Arts, LGBT History Month, Reviews

Stonewall: The Film Where Pride Ended

Arts, LGBT History Month, Reviews

Stonewall: The Film Where Pride Ended

8 months ago
By Omar Balde

Stonewall came out in 2015, directed by Roland Emmerich. The film was supposed to relate to the story of the Stonewall riots, in 1950s New York, where the Pride march started, but instead it came out with a lot of problems.

The film tells Danny Winters’s story. Danny is a young, gay, white, cisgender (a person whose gender identity matches the sex that they were assigned at birth), male character, who is rejected by his family because of his sexuality. He runs away from the countryside to find himself in Greenwich Village in New York, ending up in the midst of New York’s LGBTQ+ community.

The story follows his discovery of the Queer world and coming to terms with his sexuality. According to the film, Danny is one throwing the famous “brick” against Stonewall Inn and screaming “Gay power!”, beginning the Pride parade tradition.

Nowadays we can call this film #alternativefacts. The real story was not like that.
The violence and brutality against gay people at the time is a fact present in numerous reports and accounts of the Stonewall events. But, the people that were involved in the riots were a lot different to the ones who are represented in the film.

The whitewashing

With Stonewall all you get is a film full of white people; but at that time there were a lot of racially and ethnically diverse residents in that Greenwich Village, so the cast should have shown that diversity.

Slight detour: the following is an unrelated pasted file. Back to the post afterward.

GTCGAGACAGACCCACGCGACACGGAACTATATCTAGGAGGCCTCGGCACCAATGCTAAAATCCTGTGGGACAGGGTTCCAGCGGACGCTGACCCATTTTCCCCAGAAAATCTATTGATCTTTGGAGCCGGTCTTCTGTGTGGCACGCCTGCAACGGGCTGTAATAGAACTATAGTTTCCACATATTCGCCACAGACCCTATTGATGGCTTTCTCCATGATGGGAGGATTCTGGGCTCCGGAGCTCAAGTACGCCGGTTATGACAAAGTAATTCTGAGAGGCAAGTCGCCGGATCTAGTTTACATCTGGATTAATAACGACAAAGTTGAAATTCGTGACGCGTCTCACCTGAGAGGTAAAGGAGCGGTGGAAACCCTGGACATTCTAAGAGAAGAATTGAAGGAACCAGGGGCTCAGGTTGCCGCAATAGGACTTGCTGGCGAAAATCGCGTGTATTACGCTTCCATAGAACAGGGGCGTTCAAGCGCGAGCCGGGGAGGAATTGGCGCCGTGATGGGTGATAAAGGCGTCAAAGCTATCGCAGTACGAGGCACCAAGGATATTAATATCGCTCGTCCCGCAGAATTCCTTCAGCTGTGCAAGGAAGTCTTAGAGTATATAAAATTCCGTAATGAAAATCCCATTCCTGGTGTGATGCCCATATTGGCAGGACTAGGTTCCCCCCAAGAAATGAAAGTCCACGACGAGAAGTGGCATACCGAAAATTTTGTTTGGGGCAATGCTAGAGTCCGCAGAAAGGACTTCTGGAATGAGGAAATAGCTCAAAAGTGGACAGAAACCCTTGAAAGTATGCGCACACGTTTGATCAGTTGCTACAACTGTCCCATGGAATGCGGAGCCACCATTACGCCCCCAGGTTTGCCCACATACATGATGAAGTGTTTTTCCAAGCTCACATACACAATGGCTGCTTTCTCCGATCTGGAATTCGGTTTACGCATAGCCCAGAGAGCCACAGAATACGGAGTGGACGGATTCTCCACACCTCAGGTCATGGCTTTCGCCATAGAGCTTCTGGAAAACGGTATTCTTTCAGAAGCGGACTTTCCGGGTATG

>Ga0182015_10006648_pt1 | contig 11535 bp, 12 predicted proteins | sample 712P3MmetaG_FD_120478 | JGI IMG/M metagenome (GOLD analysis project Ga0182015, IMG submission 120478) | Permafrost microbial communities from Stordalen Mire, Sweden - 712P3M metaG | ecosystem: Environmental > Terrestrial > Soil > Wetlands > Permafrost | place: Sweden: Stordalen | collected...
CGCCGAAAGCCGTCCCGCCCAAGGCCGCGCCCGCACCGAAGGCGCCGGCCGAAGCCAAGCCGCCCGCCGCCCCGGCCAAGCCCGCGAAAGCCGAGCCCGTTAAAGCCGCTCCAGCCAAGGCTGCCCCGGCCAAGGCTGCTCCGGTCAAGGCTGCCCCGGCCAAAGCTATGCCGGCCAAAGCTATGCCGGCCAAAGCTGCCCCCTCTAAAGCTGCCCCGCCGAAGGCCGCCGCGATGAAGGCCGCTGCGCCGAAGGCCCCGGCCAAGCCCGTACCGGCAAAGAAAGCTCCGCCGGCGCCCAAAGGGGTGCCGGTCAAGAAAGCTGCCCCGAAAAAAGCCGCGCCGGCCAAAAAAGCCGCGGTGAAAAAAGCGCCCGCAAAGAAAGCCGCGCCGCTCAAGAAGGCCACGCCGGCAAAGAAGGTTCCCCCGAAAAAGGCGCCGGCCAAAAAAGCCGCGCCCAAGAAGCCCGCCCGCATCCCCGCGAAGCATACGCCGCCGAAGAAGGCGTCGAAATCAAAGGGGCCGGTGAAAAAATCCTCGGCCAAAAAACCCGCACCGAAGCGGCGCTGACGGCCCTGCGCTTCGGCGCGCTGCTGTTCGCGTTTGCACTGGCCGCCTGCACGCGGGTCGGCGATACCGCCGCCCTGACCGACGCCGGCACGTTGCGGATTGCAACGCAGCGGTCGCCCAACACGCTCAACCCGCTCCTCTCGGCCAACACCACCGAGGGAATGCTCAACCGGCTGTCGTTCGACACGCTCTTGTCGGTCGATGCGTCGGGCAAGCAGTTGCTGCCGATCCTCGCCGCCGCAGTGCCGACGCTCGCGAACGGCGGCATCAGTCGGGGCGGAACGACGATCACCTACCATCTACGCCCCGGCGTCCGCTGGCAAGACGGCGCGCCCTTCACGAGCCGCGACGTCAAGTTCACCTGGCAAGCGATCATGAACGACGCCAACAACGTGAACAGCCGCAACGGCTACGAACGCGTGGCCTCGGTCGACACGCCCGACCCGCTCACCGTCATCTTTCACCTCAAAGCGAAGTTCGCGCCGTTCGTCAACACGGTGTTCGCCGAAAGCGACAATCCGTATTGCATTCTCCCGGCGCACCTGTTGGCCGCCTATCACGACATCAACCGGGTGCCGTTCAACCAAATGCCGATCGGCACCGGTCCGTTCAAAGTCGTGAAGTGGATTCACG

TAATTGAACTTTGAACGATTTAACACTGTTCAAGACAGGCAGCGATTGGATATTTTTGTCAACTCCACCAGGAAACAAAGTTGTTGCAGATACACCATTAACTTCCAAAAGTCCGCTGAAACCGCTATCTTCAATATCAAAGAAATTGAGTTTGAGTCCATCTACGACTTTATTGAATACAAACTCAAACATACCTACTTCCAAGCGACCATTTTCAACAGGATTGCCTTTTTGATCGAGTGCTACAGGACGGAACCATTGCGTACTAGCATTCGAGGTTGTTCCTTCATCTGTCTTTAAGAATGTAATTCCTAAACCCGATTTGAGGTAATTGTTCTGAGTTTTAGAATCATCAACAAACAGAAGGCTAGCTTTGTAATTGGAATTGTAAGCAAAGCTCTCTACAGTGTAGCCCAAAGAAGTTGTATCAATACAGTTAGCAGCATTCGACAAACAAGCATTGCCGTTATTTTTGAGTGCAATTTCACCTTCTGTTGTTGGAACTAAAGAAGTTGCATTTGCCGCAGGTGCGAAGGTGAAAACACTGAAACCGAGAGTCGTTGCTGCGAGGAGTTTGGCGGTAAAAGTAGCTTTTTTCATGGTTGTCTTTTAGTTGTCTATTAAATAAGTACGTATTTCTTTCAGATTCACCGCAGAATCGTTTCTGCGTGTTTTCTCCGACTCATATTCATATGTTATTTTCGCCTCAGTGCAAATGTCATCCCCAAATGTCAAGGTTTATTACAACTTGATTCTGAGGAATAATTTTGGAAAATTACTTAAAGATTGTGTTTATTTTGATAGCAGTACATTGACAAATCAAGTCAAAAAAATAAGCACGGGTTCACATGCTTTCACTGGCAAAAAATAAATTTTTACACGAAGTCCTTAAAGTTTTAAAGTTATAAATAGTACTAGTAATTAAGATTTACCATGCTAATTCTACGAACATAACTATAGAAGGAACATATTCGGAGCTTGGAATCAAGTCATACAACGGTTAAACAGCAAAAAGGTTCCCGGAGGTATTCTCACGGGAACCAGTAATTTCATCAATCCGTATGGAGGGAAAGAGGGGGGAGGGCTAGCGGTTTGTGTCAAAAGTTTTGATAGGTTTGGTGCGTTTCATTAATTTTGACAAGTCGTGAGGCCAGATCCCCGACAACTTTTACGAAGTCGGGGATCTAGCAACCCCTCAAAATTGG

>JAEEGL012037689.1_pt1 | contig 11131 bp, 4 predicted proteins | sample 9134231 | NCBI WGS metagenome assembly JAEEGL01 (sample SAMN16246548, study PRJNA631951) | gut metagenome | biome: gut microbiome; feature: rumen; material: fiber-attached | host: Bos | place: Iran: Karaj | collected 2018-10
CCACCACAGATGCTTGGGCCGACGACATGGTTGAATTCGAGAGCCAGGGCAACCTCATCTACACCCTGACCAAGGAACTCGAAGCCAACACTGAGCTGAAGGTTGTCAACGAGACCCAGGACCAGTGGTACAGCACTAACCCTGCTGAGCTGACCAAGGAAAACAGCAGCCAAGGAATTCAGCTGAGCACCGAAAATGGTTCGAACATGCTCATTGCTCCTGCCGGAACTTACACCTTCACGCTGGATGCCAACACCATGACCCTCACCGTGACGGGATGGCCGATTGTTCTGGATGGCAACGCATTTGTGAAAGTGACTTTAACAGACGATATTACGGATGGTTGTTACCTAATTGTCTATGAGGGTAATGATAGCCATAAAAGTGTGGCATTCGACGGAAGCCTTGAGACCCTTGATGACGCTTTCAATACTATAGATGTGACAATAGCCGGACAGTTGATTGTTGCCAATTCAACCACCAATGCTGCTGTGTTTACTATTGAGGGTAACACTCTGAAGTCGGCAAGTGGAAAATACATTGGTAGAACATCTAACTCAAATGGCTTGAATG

He’s a straight acting guy

The LGBTQ+ community knows that Danny is not the kind of guy that would be bashed for his sexuality because of the way he looked or acted. He’s not a good representation of those people who fought for our rights, they were the Queer, the ones that screamed, that ones were always on the front of every parade fighting for equality.

The lack of transgender people and Drag Queens

As I said there’s a lot of reports about the different people (black, white, gay, lesbian, transgender, drag queens etc.) that were in the riots fighting for LGBTQ+ rights, and in this film, you don’t see much representation of it.

The Lesbians

The representation of the lesbian component to the riots is ridiculous; they were there, they were fighting for their rights as the gays, and the queens and the transgender people were, but Stonewall doesn’t show it.

The narrative of the white man saving the day, and throwing the first “brick” to the Stonewall Inn is not a realistic one.
There’s no way to know for sure who threw that “brick” – but we are aware that it was not a brick but rather a shot glass – but there are some reports that claim Marsha P. Johnson, a black drag queen, as the responsible for that.

Stonewall is a film that only takes into consideration of the G in LGBTQ+. However, the story that belongs to the LGBTQ+ community is a story with all of them in it, together, fighting. It is sad to see this type of mis-representation in a film that was supposed to represent the beginning of the fight involving everyone. However, there are other films that you can see that stay true to the history of the whole LGBTQ+ community, such as Pride or Milk. Unfortunately Stonewall is not one of them; it shows the alternative side of what the Stonewall riots were, and who were the people that started the LGBTQ+ rights movement.